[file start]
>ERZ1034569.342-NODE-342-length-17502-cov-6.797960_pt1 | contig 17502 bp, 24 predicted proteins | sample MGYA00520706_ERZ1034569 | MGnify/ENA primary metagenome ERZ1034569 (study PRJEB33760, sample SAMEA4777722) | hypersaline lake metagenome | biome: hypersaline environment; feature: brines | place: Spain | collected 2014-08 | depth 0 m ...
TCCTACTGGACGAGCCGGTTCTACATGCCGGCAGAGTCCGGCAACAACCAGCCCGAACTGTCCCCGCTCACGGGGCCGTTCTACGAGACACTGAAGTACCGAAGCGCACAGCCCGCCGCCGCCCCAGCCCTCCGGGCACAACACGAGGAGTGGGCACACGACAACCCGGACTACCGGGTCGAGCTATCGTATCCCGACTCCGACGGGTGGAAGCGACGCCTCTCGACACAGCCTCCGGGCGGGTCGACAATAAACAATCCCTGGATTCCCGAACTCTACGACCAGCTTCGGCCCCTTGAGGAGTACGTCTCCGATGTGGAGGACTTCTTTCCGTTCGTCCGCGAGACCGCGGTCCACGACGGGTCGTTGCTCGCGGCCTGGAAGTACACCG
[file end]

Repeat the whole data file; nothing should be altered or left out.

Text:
>ERZ1034569.342-NODE-342-length-17502-cov-6.797960_pt1 | contig 17502 bp, 24 predicted proteins | sample MGYA00520706_ERZ1034569 | MGnify/ENA primary metagenome ERZ1034569 (study PRJEB33760, sample SAMEA4777722) | hypersaline lake metagenome | biome: hypersaline environment; feature: brines | place: Spain | collected 2014-08 | depth 0 m ...
TCCTACTGGACGAGCCGGTTCTACATGCCGGCAGAGTCCGGCAACAACCAGCCCGAACTGTCCCCGCTCACGGGGCCGTTCTACGAGACACTGAAGTACCGAAGCGCACAGCCCGCCGCCGCCCCAGCCCTCCGGGCACAACACGAGGAGTGGGCACACGACAACCCGGACTACCGGGTCGAGCTATCGTATCCCGACTCCGACGGGTGGAAGCGACGCCTCTCGACACAGCCTCCGGGCGGGTCGACAATAAACAATCCCTGGATTCCCGAACTCTACGACCAGCTTCGGCCCCTTGAGGAGTACGTCTCCGATGTGGAGGACTTCTTTCCGTTCGTCCGCGAGACCGCGGTCCACGACGGGTCGTTGCTCGCGGCCTGGAAGTACACCG